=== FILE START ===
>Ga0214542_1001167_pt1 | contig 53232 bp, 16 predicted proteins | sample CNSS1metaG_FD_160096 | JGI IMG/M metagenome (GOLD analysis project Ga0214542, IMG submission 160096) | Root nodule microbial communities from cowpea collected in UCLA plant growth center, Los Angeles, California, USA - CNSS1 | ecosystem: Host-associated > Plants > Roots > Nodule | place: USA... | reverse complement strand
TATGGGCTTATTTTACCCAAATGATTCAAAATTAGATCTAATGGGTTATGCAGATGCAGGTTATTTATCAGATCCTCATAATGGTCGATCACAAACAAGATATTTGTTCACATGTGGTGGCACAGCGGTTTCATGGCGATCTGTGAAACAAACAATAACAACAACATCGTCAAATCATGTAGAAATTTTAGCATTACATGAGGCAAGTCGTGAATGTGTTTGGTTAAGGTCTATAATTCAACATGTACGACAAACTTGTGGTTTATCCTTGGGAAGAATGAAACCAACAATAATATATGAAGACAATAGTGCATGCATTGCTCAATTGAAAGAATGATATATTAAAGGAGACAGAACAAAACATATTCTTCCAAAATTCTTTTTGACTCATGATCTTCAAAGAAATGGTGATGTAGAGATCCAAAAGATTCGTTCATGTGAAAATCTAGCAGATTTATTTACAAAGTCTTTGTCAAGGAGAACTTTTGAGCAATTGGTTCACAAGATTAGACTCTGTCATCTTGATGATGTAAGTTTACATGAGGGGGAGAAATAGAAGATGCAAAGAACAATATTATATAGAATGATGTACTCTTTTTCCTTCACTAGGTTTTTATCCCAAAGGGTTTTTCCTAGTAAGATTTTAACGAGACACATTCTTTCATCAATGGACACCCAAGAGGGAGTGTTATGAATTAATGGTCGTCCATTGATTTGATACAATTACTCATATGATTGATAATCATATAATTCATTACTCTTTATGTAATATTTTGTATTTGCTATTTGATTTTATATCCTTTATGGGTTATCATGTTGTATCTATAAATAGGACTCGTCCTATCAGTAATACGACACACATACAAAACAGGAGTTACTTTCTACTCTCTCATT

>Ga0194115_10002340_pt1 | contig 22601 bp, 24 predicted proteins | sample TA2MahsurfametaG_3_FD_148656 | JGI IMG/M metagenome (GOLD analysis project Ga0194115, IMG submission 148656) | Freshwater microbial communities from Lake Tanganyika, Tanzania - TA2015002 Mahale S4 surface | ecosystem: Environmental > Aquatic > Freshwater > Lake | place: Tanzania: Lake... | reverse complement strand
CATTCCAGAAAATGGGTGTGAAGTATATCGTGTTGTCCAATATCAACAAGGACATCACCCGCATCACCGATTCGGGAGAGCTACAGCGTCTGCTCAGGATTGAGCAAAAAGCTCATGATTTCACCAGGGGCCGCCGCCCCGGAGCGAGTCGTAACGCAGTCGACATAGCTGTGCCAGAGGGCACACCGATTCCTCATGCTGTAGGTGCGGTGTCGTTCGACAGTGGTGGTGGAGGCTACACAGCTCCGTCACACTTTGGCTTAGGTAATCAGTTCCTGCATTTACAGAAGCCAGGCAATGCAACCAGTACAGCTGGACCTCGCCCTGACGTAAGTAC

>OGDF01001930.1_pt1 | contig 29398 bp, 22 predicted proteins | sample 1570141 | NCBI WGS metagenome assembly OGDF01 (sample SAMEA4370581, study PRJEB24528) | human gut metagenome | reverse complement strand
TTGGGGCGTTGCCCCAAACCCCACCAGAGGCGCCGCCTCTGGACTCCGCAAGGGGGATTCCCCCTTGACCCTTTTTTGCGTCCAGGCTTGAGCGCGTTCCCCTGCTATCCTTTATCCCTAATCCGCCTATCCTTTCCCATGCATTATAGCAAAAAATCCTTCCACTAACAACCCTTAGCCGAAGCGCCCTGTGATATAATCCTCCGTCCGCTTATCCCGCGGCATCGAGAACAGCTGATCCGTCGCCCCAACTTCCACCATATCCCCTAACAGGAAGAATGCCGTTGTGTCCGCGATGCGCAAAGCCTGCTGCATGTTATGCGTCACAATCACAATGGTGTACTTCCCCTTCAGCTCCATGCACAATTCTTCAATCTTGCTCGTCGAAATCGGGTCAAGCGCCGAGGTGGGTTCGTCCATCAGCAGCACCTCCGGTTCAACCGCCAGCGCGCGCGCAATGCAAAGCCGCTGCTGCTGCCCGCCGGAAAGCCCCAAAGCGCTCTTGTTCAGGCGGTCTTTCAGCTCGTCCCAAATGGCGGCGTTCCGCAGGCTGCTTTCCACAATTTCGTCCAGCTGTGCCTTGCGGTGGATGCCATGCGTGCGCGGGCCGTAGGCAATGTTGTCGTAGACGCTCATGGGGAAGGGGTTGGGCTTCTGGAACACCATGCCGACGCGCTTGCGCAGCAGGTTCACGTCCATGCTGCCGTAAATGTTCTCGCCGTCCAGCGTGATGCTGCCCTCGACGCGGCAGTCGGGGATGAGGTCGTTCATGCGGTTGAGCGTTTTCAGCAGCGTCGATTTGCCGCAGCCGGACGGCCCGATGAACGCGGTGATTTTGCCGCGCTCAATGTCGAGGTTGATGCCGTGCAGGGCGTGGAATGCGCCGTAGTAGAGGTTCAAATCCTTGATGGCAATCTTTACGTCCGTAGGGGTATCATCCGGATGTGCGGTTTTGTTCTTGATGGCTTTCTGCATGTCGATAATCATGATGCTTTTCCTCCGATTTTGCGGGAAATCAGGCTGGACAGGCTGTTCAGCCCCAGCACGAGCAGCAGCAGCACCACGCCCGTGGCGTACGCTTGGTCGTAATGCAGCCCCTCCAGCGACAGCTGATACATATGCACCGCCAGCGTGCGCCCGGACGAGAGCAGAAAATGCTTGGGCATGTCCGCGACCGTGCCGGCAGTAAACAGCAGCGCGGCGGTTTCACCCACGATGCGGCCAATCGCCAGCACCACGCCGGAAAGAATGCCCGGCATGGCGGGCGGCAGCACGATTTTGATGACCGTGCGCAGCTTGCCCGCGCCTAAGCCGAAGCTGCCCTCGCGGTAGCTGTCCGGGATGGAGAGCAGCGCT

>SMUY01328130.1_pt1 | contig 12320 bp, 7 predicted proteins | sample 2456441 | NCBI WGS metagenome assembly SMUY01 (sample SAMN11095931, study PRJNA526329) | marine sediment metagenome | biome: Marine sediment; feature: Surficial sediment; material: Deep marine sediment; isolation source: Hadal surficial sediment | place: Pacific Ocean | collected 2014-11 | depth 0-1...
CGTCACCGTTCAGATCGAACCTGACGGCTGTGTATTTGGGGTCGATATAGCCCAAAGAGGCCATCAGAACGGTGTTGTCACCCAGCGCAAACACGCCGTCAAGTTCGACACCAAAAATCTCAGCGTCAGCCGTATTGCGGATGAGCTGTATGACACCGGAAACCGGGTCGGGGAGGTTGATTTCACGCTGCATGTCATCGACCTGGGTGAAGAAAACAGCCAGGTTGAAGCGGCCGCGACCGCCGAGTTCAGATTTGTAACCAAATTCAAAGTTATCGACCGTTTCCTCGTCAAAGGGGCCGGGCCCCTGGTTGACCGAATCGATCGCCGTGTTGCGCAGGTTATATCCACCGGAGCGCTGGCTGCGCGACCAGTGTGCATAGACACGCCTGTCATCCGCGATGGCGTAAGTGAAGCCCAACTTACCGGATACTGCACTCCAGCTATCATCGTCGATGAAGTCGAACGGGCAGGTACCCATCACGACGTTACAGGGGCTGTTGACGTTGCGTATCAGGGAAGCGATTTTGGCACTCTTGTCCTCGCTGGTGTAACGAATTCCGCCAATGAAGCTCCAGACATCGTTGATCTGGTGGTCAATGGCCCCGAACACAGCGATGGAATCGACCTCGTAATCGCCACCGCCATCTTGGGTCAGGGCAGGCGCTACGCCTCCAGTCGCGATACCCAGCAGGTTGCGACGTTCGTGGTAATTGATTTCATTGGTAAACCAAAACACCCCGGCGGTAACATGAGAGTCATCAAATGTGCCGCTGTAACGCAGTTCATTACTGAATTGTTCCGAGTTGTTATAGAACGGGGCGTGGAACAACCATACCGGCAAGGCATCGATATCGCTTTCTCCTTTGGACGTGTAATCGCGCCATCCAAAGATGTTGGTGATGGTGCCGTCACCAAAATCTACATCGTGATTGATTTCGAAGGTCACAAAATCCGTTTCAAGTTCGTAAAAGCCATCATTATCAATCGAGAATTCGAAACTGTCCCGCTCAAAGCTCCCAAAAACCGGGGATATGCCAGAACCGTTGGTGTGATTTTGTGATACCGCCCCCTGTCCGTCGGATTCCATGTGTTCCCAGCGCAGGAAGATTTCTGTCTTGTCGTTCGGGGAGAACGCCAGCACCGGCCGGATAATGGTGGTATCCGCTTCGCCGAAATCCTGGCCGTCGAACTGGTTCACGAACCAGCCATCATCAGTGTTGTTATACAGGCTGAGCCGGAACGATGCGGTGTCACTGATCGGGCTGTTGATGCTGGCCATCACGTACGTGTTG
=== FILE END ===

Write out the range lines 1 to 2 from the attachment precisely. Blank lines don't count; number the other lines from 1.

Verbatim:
>Ga0214542_1001167_pt1 | contig 53232 bp, 16 predicted proteins | sample CNSS1metaG_FD_160096 | JGI IMG/M metagenome (GOLD analysis project Ga0214542, IMG submission 160096) | Root nodule microbial communities from cowpea collected in UCLA plant growth center, Los Angeles, California, USA - CNSS1 | ecosystem: Host-associated > Plants > Roots > Nodule | place: USA... | reverse complement strand
TATGGGCTTATTTTACCCAAATGATTCAAAATTAGATCTAATGGGTTATGCAGATGCAGGTTATTTATCAGATCCTCATAATGGTCGATCACAAACAAGATATTTGTTCACATGTGGTGGCACAGCGGTTTCATGGCGATCTGTGAAACAAACAATAACAACAACATCGTCAAATCATGTAGAAATTTTAGCATTACATGAGGCAAGTCGTGAATGTGTTTGGTTAAGGTCTATAATTCAACATGTACGACAAACTTGTGGTTTATCCTTGGGAAGAATGAAACCAACAATAATATATGAAGACAATAGTGCATGCATTGCTCAATTGAAAGAATGATATATTAAAGGAGACAGAACAAAACATATTCTTCCAAAATTCTTTTTGACTCATGATCTTCAAAGAAATGGTGATGTAGAGATCCAAAAGATTCGTTCATGTGAAAATCTAGCAGATTTATTTACAAAGTCTTTGTCAAGGAGAACTTTTGAGCAATTGGTTCACAAGATTAGACTCTGTCATCTTGATGATGTAAGTTTACATGAGGGGGAGAAATAGAAGATGCAAAGAACAATATTATATAGAATGATGTACTCTTTTTCCTTCACTAGGTTTTTATCCCAAAGGGTTTTTCCTAGTAAGATTTTAACGAGACACATTCTTTCATCAATGGACACCCAAGAGGGAGTGTTATGAATTAATGGTCGTCCATTGATTTGATACAATTACTCATATGATTGATAATCATATAATTCATTACTCTTTATGTAATATTTTGTATTTGCTATTTGATTTTATATCCTTTATGGGTTATCATGTTGTATCTATAAATAGGACTCGTCCTATCAGTAATACGACACACATACAAAACAGGAGTTACTTTCTACTCTCTCATT